Book Review : Cody Goodfellow & J. David Osborne - The Snake Handler (2017)
“Heaven needs Hell. And Man needs a scapegoat for all the lies he tells himself.”
Faith is a funny thing. It survived industrial, scientific a technological revolutions and developed new identities in order to remain pertinent in today’s society. People’s don’t just worship religious icons anymore. They worship whoever and whatever they need to worship: pop stars, successful entrepreneurs, new age gurus, sports teams, etc. Because the need to believe in something more than what you have will never die. It’s part of human nature. Cody Goodfellow & J. David Osborne’s 2017 novel The Snake Handler explores that primary impulse and the business that it created. And it has lots of snakes in it. An uncomfortable amount.
The Snake Handler tells the story of Clyde Hillburn, one of these old school revival ministers who regularly survived snake bites while preaching to demonstrate the power of Christian faith and recruit followers. It opens with Clyde getting bit by a venomous rattlesnake hidden in a mailbox, which is not an unfortunate accident. The reverend has been prospering from people’s need to believe… and from their drug addiction for many years. Facing his own impending death, Clyde will try to use the hours he has left in order to make things right. Because he has nothing left to lose except eternal life.
I know The Snake Handler is dedicated to Harry Crews (an obvious reference to A Feat of Snakes), but there’s a lot of Jim Thompson in it. A deviant protagonist, a southern town under his spell and violent local politics will remind you of novels like Pop. 1280 and The Killer Inside Me. It’s one way you can read it. From a nuts and bolts standpoint, The Snake Handler is a rock solid hardboiled thriller with themes of virtue, redemption and faith. But there’ so much more to it. If you decide to take Clyde Hillburn’s visions an speeches for cash, The Snake Handler reveals a new, mystical layer that’s way more fun.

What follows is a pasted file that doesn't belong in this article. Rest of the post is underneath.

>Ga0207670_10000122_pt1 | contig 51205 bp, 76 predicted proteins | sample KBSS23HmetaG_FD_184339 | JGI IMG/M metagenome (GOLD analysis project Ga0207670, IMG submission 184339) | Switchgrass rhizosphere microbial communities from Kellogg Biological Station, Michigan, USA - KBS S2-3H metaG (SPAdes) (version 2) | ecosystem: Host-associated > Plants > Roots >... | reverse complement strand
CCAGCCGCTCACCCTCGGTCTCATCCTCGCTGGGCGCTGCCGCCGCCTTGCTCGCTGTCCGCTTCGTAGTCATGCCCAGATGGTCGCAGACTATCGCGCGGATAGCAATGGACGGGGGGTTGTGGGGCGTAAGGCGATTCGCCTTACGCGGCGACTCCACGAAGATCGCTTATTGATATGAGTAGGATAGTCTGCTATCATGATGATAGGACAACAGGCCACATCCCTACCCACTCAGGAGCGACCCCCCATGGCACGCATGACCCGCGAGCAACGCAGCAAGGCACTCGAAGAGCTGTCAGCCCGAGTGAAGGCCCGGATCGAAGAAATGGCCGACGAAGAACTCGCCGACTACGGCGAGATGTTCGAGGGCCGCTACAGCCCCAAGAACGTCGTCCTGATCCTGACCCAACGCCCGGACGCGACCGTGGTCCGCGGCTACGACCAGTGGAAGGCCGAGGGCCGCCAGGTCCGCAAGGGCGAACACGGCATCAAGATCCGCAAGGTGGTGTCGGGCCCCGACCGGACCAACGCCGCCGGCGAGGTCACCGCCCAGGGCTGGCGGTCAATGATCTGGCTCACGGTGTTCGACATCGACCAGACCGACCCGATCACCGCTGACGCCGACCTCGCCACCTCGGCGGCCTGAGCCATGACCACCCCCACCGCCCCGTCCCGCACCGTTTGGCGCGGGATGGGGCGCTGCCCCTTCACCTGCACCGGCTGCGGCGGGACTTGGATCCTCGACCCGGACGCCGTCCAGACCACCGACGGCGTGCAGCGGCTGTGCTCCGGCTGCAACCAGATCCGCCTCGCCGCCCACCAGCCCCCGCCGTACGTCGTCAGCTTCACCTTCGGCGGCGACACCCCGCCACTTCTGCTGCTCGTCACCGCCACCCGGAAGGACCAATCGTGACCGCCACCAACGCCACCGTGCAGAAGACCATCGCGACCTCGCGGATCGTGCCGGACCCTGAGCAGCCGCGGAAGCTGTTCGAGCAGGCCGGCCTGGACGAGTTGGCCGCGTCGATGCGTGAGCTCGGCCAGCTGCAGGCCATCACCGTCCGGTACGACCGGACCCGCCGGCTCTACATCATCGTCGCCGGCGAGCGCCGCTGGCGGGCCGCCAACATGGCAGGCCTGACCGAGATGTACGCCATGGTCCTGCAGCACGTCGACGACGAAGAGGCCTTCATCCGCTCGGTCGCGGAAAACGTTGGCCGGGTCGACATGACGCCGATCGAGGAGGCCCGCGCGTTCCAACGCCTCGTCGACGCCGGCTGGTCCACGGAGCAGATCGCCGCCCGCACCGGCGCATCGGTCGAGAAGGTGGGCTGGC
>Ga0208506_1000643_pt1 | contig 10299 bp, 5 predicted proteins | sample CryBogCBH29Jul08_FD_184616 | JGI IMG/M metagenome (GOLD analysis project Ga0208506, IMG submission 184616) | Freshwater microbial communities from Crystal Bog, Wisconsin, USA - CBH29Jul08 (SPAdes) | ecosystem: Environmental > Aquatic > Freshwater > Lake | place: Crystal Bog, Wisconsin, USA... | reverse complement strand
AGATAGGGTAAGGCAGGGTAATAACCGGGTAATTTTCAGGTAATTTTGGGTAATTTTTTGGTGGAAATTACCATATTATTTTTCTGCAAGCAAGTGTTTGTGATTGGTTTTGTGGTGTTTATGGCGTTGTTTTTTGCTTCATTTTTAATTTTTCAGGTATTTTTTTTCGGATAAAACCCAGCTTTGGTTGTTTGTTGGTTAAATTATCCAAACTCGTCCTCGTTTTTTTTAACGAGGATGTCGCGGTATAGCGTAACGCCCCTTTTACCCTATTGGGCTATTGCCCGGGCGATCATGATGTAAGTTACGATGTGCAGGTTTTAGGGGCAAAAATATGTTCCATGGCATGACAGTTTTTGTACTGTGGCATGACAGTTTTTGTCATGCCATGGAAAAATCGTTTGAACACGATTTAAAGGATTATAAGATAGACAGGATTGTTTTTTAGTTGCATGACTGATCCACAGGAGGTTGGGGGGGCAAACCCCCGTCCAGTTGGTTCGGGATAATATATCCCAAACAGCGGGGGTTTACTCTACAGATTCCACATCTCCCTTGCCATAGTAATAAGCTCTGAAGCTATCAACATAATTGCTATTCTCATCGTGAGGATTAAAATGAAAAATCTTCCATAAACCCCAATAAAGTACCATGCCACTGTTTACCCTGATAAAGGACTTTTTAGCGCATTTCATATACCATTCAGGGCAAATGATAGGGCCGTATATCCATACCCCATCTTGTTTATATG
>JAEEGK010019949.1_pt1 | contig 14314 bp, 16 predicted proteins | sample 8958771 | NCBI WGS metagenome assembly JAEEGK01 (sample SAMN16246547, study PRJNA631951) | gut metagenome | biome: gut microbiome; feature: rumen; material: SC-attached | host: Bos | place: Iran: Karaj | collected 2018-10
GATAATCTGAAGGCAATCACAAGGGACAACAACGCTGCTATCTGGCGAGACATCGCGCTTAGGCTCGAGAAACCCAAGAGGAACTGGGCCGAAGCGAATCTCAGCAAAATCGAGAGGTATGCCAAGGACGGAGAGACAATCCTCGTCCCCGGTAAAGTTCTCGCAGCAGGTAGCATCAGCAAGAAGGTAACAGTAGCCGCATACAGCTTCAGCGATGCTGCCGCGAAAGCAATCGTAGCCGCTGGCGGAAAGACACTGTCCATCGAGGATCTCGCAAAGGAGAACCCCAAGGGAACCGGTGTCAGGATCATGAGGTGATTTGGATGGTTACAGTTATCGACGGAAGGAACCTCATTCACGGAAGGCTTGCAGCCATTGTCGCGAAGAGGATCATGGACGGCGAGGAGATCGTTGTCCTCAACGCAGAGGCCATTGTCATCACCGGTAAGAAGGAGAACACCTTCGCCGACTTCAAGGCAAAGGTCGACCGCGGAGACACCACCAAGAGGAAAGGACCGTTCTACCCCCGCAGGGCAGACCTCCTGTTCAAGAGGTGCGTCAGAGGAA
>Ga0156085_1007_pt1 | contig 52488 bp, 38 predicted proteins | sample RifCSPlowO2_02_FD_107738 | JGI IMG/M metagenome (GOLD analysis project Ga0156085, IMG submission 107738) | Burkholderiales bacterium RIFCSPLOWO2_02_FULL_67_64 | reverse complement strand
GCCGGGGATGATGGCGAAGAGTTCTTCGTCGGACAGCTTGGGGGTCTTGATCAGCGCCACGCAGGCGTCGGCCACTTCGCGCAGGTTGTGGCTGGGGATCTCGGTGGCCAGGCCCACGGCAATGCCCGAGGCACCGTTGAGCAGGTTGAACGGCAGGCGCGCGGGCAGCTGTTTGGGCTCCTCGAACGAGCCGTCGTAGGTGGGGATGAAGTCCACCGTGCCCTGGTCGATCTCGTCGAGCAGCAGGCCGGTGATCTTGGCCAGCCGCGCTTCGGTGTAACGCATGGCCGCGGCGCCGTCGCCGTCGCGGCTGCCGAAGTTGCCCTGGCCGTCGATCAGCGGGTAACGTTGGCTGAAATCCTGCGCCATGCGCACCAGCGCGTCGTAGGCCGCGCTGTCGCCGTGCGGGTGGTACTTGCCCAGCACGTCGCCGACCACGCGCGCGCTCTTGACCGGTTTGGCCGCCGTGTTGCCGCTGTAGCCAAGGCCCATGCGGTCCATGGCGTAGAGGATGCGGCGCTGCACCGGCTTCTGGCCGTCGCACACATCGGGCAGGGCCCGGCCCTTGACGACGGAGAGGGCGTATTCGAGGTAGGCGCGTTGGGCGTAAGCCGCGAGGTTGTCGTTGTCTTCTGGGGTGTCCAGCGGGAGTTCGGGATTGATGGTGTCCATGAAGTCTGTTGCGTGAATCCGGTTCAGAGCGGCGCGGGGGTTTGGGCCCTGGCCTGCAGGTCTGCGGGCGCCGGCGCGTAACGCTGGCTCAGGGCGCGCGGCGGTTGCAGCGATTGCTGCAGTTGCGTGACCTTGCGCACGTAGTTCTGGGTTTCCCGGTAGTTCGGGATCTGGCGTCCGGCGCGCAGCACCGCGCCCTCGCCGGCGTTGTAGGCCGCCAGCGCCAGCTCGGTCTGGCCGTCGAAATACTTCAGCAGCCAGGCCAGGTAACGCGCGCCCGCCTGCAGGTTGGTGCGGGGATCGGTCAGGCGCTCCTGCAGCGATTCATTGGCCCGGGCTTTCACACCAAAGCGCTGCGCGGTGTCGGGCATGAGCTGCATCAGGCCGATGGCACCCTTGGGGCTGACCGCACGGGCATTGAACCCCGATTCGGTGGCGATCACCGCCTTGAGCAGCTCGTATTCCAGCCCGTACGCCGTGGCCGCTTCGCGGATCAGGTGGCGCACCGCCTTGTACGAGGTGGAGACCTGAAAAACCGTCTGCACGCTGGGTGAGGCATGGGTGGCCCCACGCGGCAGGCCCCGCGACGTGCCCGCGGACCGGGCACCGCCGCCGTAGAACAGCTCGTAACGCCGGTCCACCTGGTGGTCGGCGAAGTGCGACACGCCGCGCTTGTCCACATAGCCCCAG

“I go on these sites, look, here’s fucking CNN, and they’re talking about Pepe and they’re talking about the ‘alt-right’ and all this shit. You know what this shit was, before Trump was president? It was called ‘the fucking internet’. It’s always been there.”
There are snakes everywhere in this book. Both real and metaphorical, which are an important element to Clyde Hillburn’s philosophy and worldview. Despite being a peddler of poison himself (drug), the reverend sees his high level of tolerance to it as proof that he’s the good guy. That he’s equipped to fend off literal and metaphorical snakes. The metaphorical ones here being low lives and criminals. When he’s bit by the rattlesnake, reverend Hillburn’s beliefs start affecting his surrounding. He starts acting on faith because he has nothing else left, which translates into direct actions and start transforming things.
In The Snake Handler, faith and personal beliefs are all-powerful and transformative. They supersede every aspect of Earthly existence. Now, that’s a cool-ass, original way to design a thriller without resorting to supernatural if I ever seen one.
There’s two ways you can read The Snake Handler. Either as Jim Thompson-like thriller or as the mystical journey to redemption of a doomed man. The way it’ll reveal itself depends on you and what you choose to see through Clyde Hillburn’s eyes. But it was meant to have multiple layers and unexpected depth. The Snake Handler presents itself to be straightforward, but it is full of twists, turns and details which alter and enrich the stakes and the scope of Hillburn’s journey. If small-town, southern noir is nothing new, Cody Goodfellow and J. David Osborne’s ideas on the power of faith and inner Truth absolutely are.